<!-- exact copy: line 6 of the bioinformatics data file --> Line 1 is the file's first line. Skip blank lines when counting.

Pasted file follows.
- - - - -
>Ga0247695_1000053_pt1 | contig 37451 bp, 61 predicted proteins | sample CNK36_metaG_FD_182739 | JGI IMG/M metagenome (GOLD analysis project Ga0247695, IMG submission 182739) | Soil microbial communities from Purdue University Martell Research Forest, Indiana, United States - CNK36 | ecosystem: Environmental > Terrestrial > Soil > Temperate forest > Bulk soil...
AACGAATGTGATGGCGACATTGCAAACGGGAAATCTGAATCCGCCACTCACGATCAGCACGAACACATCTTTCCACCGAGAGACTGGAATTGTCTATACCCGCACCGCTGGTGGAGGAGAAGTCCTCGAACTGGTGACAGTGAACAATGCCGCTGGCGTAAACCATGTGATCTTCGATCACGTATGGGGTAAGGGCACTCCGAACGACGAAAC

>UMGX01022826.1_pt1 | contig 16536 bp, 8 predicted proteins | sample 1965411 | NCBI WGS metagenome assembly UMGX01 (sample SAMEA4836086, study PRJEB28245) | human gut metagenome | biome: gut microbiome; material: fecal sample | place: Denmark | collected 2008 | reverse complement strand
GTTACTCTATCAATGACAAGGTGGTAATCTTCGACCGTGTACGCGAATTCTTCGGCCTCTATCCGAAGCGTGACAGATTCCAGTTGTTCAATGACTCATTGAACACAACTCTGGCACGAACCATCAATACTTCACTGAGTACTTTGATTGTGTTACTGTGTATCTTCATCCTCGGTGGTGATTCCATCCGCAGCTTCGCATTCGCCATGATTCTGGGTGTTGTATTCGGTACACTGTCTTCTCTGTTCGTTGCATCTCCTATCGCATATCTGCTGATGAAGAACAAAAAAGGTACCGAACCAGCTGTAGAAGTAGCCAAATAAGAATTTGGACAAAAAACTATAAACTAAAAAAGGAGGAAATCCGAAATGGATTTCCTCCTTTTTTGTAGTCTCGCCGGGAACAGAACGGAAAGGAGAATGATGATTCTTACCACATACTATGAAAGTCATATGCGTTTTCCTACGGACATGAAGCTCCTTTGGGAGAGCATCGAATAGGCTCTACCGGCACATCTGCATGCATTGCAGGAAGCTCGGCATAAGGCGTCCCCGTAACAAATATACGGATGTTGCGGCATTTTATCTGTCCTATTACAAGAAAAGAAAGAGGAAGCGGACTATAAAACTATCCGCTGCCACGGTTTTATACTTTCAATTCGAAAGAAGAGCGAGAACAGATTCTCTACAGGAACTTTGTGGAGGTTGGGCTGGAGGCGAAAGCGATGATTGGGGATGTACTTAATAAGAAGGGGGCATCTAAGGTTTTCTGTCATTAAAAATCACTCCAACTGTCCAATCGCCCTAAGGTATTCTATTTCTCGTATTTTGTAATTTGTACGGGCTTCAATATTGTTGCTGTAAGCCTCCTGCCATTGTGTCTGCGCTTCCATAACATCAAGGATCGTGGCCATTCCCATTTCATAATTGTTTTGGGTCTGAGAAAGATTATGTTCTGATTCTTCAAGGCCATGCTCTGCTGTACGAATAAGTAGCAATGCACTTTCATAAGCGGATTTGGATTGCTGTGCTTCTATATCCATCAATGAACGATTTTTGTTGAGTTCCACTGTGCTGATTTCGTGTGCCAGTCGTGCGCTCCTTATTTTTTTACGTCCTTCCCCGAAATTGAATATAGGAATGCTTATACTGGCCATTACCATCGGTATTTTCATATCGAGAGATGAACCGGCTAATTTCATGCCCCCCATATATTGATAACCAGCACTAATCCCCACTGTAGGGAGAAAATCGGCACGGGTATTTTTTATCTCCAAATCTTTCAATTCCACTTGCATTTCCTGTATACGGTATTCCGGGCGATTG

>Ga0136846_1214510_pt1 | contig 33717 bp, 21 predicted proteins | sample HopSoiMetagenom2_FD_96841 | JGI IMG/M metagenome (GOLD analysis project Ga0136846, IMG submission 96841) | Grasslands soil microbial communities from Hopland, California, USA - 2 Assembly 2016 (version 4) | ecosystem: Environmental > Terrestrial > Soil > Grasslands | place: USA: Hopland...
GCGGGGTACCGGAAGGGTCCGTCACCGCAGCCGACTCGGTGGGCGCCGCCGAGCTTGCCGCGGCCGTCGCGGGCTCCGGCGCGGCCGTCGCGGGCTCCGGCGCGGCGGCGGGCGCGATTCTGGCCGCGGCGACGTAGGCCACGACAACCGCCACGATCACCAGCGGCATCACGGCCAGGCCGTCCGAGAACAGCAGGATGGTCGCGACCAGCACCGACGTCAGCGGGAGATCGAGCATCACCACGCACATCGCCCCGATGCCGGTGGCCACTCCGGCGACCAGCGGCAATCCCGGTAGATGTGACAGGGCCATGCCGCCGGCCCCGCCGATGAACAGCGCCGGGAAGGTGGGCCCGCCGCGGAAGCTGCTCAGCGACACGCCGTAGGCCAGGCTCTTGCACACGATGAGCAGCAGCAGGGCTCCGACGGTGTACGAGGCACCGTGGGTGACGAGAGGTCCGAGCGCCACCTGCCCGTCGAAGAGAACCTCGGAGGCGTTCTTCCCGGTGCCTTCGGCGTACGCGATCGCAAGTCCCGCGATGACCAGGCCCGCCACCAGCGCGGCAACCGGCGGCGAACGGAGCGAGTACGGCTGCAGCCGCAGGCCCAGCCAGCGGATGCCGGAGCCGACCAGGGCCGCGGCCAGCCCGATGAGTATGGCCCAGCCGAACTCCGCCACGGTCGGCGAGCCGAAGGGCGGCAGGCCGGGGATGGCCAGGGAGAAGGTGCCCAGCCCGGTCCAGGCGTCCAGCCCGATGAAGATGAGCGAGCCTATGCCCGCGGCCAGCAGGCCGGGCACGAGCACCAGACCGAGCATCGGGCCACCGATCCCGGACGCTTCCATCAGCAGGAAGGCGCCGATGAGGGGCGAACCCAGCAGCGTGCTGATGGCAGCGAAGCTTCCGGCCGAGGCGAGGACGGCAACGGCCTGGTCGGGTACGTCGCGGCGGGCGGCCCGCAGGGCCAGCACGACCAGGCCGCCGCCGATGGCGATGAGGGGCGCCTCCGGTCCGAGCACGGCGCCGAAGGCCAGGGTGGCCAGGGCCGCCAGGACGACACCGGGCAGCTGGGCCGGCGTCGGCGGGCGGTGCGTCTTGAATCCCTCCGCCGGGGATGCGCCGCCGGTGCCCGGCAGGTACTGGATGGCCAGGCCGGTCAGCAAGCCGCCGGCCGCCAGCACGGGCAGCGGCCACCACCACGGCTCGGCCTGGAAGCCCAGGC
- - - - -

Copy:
GCGGGGTACCGGAAGGGTCCGTCACCGCAGCCGACTCGGTGGGCGCCGCCGAGCTTGCCGCGGCCGTCGCGGGCTCCGGCGCGGCCGTCGCGGGCTCCGGCGCGGCGGCGGGCGCGATTCTGGCCGCGGCGACGTAGGCCACGACAACCGCCACGATCACCAGCGGCATCACGGCCAGGCCGTCCGAGAACAGCAGGATGGTCGCGACCAGCACCGACGTCAGCGGGAGATCGAGCATCACCACGCACATCGCCCCGATGCCGGTGGCCACTCCGGCGACCAGCGGCAATCCCGGTAGATGTGACAGGGCCATGCCGCCGGCCCCGCCGATGAACAGCGCCGGGAAGGTGGGCCCGCCGCGGAAGCTGCTCAGCGACACGCCGTAGGCCAGGCTCTTGCACACGATGAGCAGCAGCAGGGCTCCGACGGTGTACGAGGCACCGTGGGTGACGAGAGGTCCGAGCGCCACCTGCCCGTCGAAGAGAACCTCGGAGGCGTTCTTCCCGGTGCCTTCGGCGTACGCGATCGCAAGTCCCGCGATGACCAGGCCCGCCACCAGCGCGGCAACCGGCGGCGAACGGAGCGAGTACGGCTGCAGCCGCAGGCCCAGCCAGCGGATGCCGGAGCCGACCAGGGCCGCGGCCAGCCCGATGAGTATGGCCCAGCCGAACTCCGCCACGGTCGGCGAGCCGAAGGGCGGCAGGCCGGGGATGGCCAGGGAGAAGGTGCCCAGCCCGGTCCAGGCGTCCAGCCCGATGAAGATGAGCGAGCCTATGCCCGCGGCCAGCAGGCCGGGCACGAGCACCAGACCGAGCATCGGGCCACCGATCCCGGACGCTTCCATCAGCAGGAAGGCGCCGATGAGGGGCGAACCCAGCAGCGTGCTGATGGCAGCGAAGCTTCCGGCCGAGGCGAGGACGGCAACGGCCTGGTCGGGTACGTCGCGGCGGGCGGCCCGCAGGGCCAGCACGACCAGGCCGCCGCCGATGGCGATGAGGGGCGCCTCCGGTCCGAGCACGGCGCCGAAGGCCAGGGTGGCCAGGGCCGCCAGGACGACACCGGGCAGCTGGGCCGGCGTCGGCGGGCGGTGCGTCTTGAATCCCTCCGCCGGGGATGCGCCGCCGGTGCCCGGCAGGTACTGGATGGCCAGGCCGGTCAGCAAGCCGCCGGCCGCCAGCACGGGCAGCGGCCACCACCACGGCTCGGCCTGGAAGCCCAGGC